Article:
I was sitting in my favorite local coffee shop this past weekend when one of my favorite local coffee shop neighborhood friends stopped by as well. She sat down next to me as I was doing the crossword and pulled out the latest book she’d started reading. I don’t remember what it was, she wasn’t too sure about it either—she’d bought it on recommendation from one of the bookstore staff members and was none too keen on placing full faith in the reliability of said recommendation.
In any case, it was as she opened it up to the title page that I stopped her. There was an adorable stamp of one of those Victorian silhouette portraits and underneath, in simple block letters, it said “FROM THE LIBRARY OF [name redacted to protect the privacy of local coffee shop neighborhood friends].” I thought it was a great idea—not only to make sure that any person who may borrow or pick up the novel in the future would know to just whom to return it, but also as a mark of character.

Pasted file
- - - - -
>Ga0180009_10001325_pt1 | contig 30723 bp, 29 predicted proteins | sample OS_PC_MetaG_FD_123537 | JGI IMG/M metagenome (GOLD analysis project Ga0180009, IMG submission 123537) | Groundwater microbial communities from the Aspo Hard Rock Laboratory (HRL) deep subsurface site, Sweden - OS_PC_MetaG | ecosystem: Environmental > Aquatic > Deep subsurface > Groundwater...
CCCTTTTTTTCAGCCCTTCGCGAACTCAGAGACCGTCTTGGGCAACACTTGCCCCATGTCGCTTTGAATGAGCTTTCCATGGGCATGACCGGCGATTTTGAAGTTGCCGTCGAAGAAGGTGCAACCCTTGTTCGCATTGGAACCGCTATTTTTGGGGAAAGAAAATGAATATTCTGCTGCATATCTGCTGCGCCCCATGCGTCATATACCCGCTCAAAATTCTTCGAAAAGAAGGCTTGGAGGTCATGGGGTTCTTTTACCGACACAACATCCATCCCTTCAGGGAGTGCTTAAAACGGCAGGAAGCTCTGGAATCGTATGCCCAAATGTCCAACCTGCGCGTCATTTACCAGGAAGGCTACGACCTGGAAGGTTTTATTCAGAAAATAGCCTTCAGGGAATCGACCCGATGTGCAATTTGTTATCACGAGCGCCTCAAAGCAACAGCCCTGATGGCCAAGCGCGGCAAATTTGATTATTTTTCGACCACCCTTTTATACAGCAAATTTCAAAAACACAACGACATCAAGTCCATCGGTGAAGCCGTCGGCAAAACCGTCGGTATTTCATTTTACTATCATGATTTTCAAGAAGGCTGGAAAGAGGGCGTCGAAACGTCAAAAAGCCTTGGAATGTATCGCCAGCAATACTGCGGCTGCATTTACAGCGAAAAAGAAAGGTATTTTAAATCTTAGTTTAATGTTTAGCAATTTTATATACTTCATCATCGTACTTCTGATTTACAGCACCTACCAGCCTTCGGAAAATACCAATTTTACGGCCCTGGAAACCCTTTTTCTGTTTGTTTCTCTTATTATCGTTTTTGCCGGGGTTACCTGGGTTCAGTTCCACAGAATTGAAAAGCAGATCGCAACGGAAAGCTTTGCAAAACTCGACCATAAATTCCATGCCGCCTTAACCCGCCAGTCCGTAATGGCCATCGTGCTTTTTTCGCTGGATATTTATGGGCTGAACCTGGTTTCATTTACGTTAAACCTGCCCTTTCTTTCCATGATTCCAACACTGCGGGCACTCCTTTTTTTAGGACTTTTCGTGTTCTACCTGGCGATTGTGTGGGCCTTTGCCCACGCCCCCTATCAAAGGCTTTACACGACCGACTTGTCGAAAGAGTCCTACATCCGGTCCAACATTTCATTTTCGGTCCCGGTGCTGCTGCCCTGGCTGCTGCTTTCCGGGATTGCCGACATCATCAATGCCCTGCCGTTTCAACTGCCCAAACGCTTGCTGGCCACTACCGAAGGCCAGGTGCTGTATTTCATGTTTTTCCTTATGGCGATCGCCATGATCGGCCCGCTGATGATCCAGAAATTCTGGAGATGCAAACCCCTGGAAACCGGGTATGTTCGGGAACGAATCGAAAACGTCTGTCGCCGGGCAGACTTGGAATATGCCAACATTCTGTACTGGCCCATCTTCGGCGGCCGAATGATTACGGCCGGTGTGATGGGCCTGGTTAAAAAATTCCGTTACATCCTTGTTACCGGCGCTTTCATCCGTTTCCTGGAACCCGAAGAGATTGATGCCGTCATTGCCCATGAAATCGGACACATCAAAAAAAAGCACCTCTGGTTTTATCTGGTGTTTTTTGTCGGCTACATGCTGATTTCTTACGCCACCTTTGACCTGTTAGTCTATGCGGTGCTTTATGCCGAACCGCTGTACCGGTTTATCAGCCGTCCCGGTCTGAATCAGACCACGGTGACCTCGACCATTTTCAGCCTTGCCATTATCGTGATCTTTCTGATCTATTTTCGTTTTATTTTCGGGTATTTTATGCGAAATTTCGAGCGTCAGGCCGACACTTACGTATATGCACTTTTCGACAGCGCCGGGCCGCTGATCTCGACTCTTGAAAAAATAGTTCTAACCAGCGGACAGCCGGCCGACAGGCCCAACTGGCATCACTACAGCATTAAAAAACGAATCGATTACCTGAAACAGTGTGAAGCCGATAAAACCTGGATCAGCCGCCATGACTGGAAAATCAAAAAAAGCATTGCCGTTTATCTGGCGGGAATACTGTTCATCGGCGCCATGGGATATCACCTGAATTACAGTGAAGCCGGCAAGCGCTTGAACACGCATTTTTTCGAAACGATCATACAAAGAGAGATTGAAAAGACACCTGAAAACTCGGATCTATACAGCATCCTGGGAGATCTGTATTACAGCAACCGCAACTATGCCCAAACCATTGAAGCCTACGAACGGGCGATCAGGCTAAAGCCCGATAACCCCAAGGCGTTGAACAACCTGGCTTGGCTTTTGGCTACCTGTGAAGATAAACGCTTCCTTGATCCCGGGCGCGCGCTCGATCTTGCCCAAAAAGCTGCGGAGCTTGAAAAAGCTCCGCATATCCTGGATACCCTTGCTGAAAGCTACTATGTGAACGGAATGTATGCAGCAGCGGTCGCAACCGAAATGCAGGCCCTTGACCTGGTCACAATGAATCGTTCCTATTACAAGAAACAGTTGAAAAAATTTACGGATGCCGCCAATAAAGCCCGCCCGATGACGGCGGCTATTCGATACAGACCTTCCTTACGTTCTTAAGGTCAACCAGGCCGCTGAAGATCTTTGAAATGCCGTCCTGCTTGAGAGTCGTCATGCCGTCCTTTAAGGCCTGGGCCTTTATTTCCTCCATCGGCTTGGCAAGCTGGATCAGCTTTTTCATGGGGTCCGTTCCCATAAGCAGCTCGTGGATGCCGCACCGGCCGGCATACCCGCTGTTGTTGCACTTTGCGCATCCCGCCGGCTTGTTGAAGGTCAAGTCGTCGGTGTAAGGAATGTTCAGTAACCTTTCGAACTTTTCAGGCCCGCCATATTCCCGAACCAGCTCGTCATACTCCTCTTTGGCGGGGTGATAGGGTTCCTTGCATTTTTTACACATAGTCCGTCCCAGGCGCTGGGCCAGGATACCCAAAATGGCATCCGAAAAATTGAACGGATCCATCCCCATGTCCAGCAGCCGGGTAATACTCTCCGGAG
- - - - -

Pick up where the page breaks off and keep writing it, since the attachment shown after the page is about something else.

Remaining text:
One of my favorite things about used books—aside from the stories themselves—are the ownership markings, inscriptions, postcards that fall out, shopping lists and notes tucked away for safe keeping or bookmarking and promptly forgotten about. I have used books that I’ve bought solely for the inscription on the title page or for the personal notes scribbled therein. I don’t mean notes on the text—though if not too intrusive to my reading, those can be very fun, too—I mean the way you can just tell this book was owned, read, used and loved by someone before you. That the sentimentality and personality of a previous owner as well as the merit of the book itself can last for generations, too.
After exclaiming at my friend’s stamp, I vowed to get one of my own. I haven’t, yet, but it’s definitely on the list. My friend noted that one of her favorite things is adding her stamp to a book’s title page that already has a previous owner’s name, a library stamp, anything like that what have you. She called it a little catalogue of all the places the book has been and the people whose lives it has touched in any way—insignificant or otherwise. I thought it was a wonderful sentiment and agree wholeheartedly.
Old, used books are great for so many things, their “book smell,” the way they’re worn in, for possibly an outdated cover, but above all, it’s the reminder that many lives, not just yours as the current book’s keeper, can be touched by such a simple thing. What say you? Are you in the same camp or do you just hate any kind of mussing or marring on your literature? Go ahead, rant or wax poetic, Romantic, I’m all ears.